The largest landholder that SFI certifies, for example, is also one with strong regional ties, Sierra Pacific Industries. The company was founded in Humboldt County in the early 20th century. With over 1.9 million acres in its privately owned portfolio, it has grown to become the largest landowner in the US. Most of that land is located in California, and a large portion of it is concentrated in Shasta, Madera, Trinity, and Humboldt Counties.
Examples of SPI-approved clear-cutting and old-growth logging plans in Humboldt County include a planned 245 acre clear-cut in the Mattole River and Bear River watersheds and another in Redwood Creek totaling 241 acres, both of which are awaiting approval by the California Department of Forestry and Fire Protection (CalFire).
As a devastating expose by the environmental NGO Forest Ethics puts it, “The average clearcut approved by SFI is the size of 90 football fields. Whether it’s the ‘average’ SFI-approved clearcut, or bigger, the cumulative impacts to watersheds, water quality and soil productivity are often permanent. SFI allows excessive use of toxic chemicals such as pesticides, fungicides, and herbicides that contaminate fresh water.”
The reasons the SFI does little to actually protect forests are easy to see. Not only was the organization founded by the timber industry, but virtually all of SFI’s funding comes from the paper and timber industry. Its board of directors and staff are essentially a “who’s who” of that industry. Yet, SFI-certified forest products are remarkably pervasive. The notebook I used to scrawl done notes for this article is adorned by an SFI logo in the lower right corner.
In contrast to the SFI, which most informed environmental activists recognize as a fraud, many mainstream environmental groups are staunch supporters of the Forest Stewardship Council (FSC). There’s little doubt the FSC has more stringent written standards than the SFI, including when it comes to clear-cutting and road construction, as well as application of toxic chemicals. For example, the FSC prohibits the use of the widely used and highly toxic weed killer atrazine, which has been linked to birth defects, low birth weights and menstrual problems. It is commonly used throughout the United States on industrial agriculture plantations, although it is banned in Europe.
When asked about cases where use of chemicals is permissible under the FSC standards, spokesperson Brad Kahn told the AVA: “For example, one cannot broadcast spray these chemicals – they must be applied with methods, such as backpack sprayers, that ensure they do not get into waterways or cause other unintended negative outcomes.”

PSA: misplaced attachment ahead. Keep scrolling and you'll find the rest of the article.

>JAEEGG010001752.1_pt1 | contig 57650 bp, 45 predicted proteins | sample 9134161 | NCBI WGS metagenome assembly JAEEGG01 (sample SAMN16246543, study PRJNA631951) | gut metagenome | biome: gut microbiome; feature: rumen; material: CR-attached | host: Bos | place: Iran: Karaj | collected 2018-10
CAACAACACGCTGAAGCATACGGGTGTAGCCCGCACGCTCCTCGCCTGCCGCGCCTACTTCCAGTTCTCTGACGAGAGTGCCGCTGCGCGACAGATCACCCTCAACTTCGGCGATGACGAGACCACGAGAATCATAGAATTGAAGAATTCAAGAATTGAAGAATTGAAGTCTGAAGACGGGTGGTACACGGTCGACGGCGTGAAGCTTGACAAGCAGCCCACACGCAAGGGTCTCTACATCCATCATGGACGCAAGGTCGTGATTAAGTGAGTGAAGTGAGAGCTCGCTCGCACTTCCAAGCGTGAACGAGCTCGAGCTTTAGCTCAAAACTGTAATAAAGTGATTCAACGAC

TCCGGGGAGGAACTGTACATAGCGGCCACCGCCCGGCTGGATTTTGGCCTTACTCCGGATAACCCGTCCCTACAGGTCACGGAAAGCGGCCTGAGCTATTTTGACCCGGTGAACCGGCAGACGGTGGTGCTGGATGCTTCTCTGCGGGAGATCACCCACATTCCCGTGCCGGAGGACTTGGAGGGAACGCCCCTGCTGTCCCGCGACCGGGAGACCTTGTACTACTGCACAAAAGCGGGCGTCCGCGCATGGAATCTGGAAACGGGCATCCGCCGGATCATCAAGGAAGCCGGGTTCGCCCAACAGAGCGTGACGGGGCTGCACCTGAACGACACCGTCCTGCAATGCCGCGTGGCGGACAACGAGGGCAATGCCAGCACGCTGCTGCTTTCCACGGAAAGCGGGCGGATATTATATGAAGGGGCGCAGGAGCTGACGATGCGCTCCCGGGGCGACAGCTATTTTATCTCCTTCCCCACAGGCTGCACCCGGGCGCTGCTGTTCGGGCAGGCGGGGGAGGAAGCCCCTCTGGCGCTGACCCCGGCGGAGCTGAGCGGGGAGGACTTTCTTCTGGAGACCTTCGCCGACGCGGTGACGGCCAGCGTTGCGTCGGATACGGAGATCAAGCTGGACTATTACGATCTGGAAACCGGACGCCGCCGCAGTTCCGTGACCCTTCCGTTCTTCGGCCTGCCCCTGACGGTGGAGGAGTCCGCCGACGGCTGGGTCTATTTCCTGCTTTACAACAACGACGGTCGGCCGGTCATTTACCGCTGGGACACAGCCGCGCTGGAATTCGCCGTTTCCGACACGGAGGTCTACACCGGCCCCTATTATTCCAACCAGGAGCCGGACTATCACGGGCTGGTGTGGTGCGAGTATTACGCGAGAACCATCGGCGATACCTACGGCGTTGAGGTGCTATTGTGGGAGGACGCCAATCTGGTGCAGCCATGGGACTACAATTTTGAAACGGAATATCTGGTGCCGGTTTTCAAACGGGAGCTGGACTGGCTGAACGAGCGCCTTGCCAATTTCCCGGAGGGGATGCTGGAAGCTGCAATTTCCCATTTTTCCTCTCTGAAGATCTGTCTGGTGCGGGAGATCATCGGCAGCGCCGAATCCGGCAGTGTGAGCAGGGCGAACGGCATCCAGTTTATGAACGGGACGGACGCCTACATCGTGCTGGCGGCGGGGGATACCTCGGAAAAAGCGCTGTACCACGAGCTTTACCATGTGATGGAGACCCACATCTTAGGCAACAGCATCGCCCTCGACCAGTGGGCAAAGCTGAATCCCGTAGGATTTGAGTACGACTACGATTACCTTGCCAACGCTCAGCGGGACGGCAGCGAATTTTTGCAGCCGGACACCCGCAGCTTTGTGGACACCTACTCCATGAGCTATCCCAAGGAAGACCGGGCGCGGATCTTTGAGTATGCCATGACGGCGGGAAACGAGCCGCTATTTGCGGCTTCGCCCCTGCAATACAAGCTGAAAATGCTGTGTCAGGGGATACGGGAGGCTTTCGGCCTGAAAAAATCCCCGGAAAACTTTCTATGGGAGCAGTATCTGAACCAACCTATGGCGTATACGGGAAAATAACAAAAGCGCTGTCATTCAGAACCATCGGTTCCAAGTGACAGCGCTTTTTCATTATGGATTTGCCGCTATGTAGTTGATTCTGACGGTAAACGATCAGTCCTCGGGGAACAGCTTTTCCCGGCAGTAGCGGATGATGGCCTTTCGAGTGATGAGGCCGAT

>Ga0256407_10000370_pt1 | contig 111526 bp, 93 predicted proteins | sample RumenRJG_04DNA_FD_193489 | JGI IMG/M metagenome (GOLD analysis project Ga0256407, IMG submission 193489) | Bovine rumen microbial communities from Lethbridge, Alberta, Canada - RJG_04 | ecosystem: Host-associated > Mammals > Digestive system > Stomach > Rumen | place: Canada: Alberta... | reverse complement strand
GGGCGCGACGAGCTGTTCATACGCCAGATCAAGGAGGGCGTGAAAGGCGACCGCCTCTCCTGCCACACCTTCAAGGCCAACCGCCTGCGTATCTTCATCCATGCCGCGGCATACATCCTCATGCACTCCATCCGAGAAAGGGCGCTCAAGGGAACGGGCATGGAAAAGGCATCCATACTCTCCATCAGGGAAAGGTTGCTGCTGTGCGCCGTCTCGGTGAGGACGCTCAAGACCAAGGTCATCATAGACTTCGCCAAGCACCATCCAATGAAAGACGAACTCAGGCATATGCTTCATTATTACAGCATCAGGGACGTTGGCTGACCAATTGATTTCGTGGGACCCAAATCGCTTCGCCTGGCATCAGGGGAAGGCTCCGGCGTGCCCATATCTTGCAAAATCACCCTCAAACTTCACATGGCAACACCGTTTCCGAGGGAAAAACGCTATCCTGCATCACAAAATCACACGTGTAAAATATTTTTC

Earlier this summer, there was a modest outcry in Mendocino County concerning the use of chemicals by one of the crown jewels in the FSC’s portfolio of certified forest companies, Mendocino Redwood Company – owner of 10% of this county’s private land. MRC widely uses a practice called “Hack and Squirt,” which involves cutting around the base of trees, peeling back the bark, and spraying a systemic herbicide called Imazapyr into the freshly opened gashes.
A few months ago, I pulled off the Ukiah-Comptche Road just east of Comptche, where an expansive area of dead tan oaks stood on MRC land, having been hacked and squirted by the company’s chemical applicators. To get to the patch of dead trees, I had to cross a stream. It was mid-July, but the stream flowed fairly steadly. Once across the creek, I scaled an extremely steep slope, gripping onto rocks and branches to boost myself up past the steep parts, to arrive at the area where the herbicide had been used.
It would be hard to find a more obvious area where herbicides would wash down into a watershed during a rain. I certainly had to wonder at the FSC’s claim that it does not certify companies that allow chemicals to wash into waterways.
The FSC certifies companies that use Imazapyr as “sustainable” because it claims the evidence that the herbicide causes harm is inconclusive. FSC spokesperson Brad Kahn says the organization would consider banning Imazapyr “were new evidence to come to light” about its harmfulness. Yet, the European Union reviewed the available evidence about the herbicide and banned it in 2005.
The FSC is a standard setting organization, meaning it does not actually work directly with the companies in the certification process. Rather, it sets the standards by which forests are certified. So-called “independent” third parties then audit conformance to FSC requirements, with the companies that monitor MRC being Scientific Certification Systems and Rainforest Alliance’s Smartwood program.